The Symposium’s Luncheon Speaker was Professor J. Christopher Rideout, a founder of LWI and the Journal’s first Editor. Professor Rideout’s address, “Individuals and Community, Discipline Building, and Disciplinary Values: The First Twenty-five Years of the Legal Writing Institute,” was an engaging journey through concepts of community and professionalism and left the audience eager to think about and discuss the ideas he presented. Following his remarks, Professor Rideout was named the first recipient of the Mary S. Lawrence Award. Both Professor Rideout’s thought-provoking address, enriched in essay form, and the presentation of the Award along with celebratory essays about Professor Lawrence are included in the Symposium issue.
No Journal Symposium would be complete without a discussion of scholarship, and we were fortunate to have the trio of Professors Linda Berger, Linda Edwards, and Terrill Pollman share their wisdom and insights. Their panel and the resulting article on the rhetoric, voice, and community of legal writing scholarship both summarizes where we have been and urges us to continue to make strides forward in our professional scholarship. Answering the question why we write and why legal writing faculty should be engaged in scholarly “conversations” with one another about the substance of legal writing; challenging us to focus scholarship on legal rhetoric; articulating the concept of voice in legal writing scholarship; and reflecting on the audience for legal writing scholarship both “inside” and “outside” the legal writing community, these three scholarship experts urged us forward. Personally, it is exciting to re-read this article with the scholarship of the past seven years in mind—it’s clear that we have risen to the challenge presented.
The day concluded with a panel focusing on the development of legal writing as a profession within the legal academy. Professors Suzanne Rowe, Susan Duncan, and Eric Easton shared informative and insightful comments on issues of professionalism, status, and standards. This panel produced three noteworthy articles. First, Professor Suzanne Rowe gave the audience an overview of the vast empirical surveys that have been performed by LWI and ALWD to assess the teaching of legal writing in American law schools. She challenged the organizations to revise future surveys to address key challenges in the academy. The fruits of that challenge are visible in the 2017 Survey that was conducted in May of 2017. Next, Professor Susan Duncan summarized key developments in the standards governing American law schools focusing on those that directly impact the teaching of legal writing. Finally, Professor Eric Easton helped participants to think “outside the box” about program design and teaching models. Again, not only are these articles interesting to revisit to see how far we’ve come, but they continue to provide insights and opportunities for further development and improvement.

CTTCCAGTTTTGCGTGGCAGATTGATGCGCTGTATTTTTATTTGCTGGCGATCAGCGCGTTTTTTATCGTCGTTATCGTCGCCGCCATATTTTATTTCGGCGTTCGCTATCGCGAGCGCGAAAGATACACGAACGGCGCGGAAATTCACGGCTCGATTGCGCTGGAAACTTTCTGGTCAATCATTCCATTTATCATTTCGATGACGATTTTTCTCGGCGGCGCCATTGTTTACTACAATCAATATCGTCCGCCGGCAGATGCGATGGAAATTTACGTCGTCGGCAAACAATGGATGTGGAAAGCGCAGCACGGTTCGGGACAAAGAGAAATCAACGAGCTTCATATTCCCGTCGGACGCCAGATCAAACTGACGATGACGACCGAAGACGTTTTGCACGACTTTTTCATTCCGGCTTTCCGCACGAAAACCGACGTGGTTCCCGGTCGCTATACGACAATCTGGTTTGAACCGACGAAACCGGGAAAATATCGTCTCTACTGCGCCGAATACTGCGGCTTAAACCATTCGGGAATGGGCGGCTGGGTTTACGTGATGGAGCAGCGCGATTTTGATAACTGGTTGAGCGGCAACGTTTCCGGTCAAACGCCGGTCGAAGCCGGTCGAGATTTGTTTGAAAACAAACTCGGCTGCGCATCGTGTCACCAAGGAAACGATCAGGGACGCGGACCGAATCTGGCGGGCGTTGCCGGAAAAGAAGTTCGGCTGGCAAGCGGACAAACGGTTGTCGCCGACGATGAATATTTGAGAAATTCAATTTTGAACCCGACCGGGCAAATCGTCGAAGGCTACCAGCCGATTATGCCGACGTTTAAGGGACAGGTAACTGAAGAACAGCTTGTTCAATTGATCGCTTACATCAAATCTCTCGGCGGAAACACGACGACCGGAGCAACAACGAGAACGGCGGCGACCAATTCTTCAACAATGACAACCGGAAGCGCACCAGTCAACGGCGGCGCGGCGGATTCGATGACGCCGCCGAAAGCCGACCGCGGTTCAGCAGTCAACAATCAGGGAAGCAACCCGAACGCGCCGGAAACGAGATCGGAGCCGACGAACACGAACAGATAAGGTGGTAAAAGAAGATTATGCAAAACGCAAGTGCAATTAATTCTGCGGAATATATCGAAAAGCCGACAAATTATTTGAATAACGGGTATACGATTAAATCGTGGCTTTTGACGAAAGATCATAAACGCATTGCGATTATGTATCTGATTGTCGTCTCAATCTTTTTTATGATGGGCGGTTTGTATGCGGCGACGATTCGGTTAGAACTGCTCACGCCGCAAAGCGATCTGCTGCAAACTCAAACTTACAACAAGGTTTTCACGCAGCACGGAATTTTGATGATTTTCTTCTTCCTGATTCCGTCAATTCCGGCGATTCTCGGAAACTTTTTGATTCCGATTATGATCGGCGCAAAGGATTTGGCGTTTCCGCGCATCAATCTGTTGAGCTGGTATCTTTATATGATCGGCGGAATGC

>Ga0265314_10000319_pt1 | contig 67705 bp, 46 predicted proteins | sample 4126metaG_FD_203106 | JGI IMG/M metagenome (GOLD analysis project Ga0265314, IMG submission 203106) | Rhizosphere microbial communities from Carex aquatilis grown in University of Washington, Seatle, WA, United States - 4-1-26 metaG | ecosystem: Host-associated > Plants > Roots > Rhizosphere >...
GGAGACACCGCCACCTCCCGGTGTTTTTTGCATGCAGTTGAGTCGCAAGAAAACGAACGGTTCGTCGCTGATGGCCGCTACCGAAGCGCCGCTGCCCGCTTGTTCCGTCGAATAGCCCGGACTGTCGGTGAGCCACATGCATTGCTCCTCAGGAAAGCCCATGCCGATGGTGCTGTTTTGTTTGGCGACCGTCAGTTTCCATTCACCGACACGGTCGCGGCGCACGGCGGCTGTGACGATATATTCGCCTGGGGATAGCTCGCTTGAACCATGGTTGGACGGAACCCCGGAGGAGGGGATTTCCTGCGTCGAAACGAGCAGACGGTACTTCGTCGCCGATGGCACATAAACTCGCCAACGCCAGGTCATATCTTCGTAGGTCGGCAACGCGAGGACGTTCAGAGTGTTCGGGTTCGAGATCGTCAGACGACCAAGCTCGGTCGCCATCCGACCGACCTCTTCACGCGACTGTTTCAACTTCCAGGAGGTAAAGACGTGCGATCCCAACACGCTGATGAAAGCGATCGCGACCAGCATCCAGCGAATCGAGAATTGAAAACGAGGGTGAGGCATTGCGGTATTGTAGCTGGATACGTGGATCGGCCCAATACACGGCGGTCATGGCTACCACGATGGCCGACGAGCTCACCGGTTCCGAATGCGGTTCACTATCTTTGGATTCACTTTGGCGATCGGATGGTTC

Just as many of the speakers and attendees came home from the Symposium excited and invigorated after a jam-packed day of ideas in Macon on that beautiful November day in 2010, I hope that we can all look back at that volume with seven years’ hindsight and again catch the vision of legal writing—its teaching, scholarship, and professionalism—and in whatever way we can, build on the energy and intellectual rigor that we were all able to experience together.
My time as Editor-in-Chief of the Journal is one of the highlights of my academic career to this point. I served as EIC for four volumes 15-18 (from 2009 to 2012) and Assistant EIC for two years prior under EIC James Levy. My four volumes would not have been possible without the dedication of my four amazing Assistant Editors in Chief: David T. Richie, Pamela Lysaght, Terrill Pollman, and Brooke J. Bowman. They brought vigor and creativity to their positions, attacked their work with care and conscientious perfectionism, and they remain some of my dearest professional colleagues.
Please know of my gratitude to you. Here’s to another 30 years of legal writing excellence with the Journal.